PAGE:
EU delegation in Sudan to help solve border dispute with Ethiopia

Finnish Foreign Minister Pekka Haavisto and colleagues will also visit Ethiopia this week

epa08956060 Sudanese Foreign Minister Omar Qamaruddin during a press conference at the airport shortly before leaving Khartoum, Sudan, 21 January 2021. British Foreign Secretary Raab visited Khartoum and met his counterpart to discuss the border dispute between Sudan and Ethiopia.  EPA/MOHAMMED ABU OBAID
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A European Union delegation arrived in Khartoum on Sunday to begin a mission intended to resolve an armed border dispute between Sudan and Ethiopia.

Finnish Foreign Minister Pekka Haavisto and his delegation are scheduled to meet with Sudanese leaders including Foreign Minister Omar Qamaruddin during a two-day stay in the capital before they travel to Ethiopia.

It was not clear if Mr Haavisto took specific proposals to resolve the dispute or if he was on a fact-finding mission.

Whatever the case, the visit demonstrated how seriously the EU views the border dispute and the danger it poses to stability.

At the root of the dispute is a move by Sudanese troops in December to take back control of border enclaves inside Sudan’s border.

The areas have been settled by farmers from Ethiopia's powerful Amhara ethnic group under an decades-old informal arrangement.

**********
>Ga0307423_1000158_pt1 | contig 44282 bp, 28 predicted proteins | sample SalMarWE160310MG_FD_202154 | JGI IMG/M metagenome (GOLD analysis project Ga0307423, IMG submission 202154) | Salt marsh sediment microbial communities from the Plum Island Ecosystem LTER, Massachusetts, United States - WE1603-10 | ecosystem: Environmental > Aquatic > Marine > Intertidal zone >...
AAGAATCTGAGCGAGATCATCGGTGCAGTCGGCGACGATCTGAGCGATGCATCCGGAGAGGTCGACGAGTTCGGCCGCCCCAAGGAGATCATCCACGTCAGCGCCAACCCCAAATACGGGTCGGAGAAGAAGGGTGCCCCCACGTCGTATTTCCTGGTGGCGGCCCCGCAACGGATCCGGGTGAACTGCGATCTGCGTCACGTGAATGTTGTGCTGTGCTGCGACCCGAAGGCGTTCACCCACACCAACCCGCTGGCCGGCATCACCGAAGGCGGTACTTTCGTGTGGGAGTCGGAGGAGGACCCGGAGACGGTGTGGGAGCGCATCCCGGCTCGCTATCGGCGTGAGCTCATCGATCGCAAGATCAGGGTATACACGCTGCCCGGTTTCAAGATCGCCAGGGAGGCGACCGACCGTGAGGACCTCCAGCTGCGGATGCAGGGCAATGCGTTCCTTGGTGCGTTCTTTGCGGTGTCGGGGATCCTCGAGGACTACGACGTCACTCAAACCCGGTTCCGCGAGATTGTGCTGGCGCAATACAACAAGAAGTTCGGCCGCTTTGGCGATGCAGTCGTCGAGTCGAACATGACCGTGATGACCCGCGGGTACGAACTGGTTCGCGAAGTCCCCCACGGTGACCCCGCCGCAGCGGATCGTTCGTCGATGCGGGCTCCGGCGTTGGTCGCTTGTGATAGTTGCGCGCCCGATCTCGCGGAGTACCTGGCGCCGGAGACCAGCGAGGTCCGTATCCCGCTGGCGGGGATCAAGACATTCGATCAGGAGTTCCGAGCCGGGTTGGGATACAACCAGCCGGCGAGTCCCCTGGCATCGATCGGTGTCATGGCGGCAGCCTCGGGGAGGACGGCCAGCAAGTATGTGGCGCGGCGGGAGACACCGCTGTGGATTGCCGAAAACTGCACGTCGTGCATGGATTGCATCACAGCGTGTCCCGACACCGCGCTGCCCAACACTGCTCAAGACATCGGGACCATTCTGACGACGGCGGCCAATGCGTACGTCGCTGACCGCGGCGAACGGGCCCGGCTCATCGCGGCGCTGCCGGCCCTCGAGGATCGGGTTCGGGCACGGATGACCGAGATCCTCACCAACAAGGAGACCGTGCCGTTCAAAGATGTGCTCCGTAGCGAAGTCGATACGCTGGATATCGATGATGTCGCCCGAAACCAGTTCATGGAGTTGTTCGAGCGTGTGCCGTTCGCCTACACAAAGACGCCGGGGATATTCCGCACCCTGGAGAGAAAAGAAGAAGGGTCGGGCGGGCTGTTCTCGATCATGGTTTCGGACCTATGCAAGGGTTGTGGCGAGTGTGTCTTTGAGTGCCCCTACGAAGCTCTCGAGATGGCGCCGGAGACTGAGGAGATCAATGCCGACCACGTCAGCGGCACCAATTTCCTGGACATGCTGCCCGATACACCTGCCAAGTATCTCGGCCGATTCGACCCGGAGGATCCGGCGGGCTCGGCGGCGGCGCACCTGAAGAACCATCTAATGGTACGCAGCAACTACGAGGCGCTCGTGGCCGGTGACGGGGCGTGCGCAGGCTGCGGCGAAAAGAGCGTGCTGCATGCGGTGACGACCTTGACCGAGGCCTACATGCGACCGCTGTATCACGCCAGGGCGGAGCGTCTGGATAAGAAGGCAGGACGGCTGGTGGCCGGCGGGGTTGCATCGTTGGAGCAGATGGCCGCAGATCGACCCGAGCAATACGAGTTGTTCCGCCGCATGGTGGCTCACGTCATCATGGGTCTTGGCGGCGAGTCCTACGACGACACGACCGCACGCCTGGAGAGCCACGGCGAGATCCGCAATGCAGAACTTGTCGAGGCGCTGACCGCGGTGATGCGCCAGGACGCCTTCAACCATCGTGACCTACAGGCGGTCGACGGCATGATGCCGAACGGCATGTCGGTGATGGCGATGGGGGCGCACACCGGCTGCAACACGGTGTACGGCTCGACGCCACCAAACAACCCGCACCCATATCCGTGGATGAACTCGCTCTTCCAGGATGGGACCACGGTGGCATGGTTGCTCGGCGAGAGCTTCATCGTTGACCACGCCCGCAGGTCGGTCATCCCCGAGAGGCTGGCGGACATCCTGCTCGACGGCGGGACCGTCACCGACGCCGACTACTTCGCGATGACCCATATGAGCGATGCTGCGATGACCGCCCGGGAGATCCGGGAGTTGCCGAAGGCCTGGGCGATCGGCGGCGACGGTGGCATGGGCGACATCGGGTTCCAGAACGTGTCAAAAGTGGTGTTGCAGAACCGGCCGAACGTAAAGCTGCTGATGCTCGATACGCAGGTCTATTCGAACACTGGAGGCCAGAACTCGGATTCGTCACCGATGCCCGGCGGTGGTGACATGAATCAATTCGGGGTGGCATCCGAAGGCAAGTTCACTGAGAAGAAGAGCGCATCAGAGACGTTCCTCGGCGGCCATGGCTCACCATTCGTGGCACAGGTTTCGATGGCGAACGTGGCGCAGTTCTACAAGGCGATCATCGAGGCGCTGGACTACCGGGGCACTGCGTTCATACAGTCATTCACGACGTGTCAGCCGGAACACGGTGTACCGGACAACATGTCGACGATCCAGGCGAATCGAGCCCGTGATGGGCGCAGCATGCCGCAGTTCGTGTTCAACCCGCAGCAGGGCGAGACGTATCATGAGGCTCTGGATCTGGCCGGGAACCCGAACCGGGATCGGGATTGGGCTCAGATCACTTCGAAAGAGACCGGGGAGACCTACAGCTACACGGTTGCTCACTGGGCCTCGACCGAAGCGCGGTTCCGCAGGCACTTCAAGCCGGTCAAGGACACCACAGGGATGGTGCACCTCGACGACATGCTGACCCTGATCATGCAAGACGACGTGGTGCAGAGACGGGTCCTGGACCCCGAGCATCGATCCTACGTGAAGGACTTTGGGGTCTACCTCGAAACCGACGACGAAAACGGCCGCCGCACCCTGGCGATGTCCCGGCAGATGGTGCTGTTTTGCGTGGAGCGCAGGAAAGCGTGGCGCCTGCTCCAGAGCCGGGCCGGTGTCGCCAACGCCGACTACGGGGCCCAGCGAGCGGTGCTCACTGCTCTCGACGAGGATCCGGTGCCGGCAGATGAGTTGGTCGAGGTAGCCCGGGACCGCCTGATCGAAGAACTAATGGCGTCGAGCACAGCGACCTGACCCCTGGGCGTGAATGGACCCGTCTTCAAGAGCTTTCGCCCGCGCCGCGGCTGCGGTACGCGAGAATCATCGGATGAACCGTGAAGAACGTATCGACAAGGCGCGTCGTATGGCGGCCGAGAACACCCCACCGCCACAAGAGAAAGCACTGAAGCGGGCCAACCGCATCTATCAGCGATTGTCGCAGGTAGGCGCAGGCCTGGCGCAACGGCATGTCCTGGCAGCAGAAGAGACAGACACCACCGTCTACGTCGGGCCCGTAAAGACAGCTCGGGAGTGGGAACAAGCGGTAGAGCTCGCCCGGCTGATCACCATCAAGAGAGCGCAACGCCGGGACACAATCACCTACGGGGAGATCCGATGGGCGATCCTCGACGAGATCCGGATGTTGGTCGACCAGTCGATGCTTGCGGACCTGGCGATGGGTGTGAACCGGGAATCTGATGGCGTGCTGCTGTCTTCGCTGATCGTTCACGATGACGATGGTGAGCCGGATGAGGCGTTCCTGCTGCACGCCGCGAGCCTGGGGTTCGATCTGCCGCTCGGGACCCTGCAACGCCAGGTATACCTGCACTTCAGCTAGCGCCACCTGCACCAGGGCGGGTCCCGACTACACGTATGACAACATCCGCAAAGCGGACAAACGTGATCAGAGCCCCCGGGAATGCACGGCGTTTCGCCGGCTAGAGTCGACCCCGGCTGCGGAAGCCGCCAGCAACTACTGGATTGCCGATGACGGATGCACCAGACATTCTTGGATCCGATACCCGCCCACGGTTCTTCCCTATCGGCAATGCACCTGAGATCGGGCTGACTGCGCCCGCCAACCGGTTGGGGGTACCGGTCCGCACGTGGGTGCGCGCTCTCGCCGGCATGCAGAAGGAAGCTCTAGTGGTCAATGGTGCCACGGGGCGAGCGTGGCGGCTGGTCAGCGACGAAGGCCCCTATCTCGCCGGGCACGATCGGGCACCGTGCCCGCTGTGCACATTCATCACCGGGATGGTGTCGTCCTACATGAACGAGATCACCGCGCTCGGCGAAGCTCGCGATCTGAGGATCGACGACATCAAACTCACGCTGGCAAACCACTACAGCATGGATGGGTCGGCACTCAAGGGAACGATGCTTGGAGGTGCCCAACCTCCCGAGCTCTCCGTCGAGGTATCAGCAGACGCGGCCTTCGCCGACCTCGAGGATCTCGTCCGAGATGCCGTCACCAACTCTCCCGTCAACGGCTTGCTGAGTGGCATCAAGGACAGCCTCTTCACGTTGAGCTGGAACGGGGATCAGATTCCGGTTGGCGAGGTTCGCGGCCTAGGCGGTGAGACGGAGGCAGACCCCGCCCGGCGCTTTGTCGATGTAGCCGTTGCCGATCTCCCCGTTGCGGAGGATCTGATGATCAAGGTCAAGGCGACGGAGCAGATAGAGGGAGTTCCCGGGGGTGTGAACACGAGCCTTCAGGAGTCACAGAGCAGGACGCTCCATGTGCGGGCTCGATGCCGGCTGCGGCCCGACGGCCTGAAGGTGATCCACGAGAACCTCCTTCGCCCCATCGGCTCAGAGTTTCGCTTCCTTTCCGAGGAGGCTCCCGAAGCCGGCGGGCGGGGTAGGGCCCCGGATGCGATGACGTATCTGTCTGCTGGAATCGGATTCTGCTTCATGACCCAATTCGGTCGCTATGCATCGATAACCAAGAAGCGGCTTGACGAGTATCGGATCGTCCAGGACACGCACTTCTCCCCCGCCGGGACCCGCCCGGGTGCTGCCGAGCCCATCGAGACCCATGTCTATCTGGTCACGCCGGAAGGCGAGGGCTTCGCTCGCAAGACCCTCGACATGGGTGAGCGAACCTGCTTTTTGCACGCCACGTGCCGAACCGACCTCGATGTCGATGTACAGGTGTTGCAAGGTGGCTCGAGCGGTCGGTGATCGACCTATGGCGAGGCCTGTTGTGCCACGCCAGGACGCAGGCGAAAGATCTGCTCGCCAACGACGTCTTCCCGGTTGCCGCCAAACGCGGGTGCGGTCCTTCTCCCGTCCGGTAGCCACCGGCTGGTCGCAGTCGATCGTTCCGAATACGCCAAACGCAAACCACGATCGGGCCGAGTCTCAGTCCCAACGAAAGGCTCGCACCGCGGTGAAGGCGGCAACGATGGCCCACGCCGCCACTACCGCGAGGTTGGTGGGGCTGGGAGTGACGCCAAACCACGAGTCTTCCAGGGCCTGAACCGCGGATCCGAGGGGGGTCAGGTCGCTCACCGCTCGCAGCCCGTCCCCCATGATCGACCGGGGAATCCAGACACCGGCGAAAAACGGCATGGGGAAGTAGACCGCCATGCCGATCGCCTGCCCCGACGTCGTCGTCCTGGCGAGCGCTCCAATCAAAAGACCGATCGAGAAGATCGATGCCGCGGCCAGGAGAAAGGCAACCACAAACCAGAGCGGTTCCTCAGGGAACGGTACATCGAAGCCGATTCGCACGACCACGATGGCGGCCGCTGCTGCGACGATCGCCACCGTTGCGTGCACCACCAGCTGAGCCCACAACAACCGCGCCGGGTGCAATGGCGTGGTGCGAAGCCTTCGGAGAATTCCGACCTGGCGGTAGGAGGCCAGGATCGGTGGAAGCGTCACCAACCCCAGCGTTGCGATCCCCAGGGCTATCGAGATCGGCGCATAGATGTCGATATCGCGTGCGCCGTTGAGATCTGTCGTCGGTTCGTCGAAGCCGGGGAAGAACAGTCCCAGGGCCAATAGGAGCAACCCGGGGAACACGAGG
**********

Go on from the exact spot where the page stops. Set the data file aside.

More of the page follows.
The farmers have been protected by government-sanctioned Amhara militiamen and security forces.

Ethiopia said it would not negotiate a settlement of the dispute until Sudanese forces pulled out of the areas they took, a condition rejected by Khartoum.

It also accused Sudan of taking advantage of the conflict in the Tigray region, where Ethiopian federal forces are fighting separatist rebels to take back the border enclaves.

Tensions between Sudan and Ethiopia have been growing for months.

They are also locked in a long-running quarrel over a hydroelectric dam Ethiopia is building on the Blue Nile, fewer than 20 kilometres from the border.

Sudan insisted that Ethiopia must share data on the operation of the dam to ensure that its own hydro-electric dams on the Blue Nile are not disrupted and to avert flooding.

Ethiopia refused to enter a legally-binding agreement on the operation of the dam, saying that it preferred recommendations.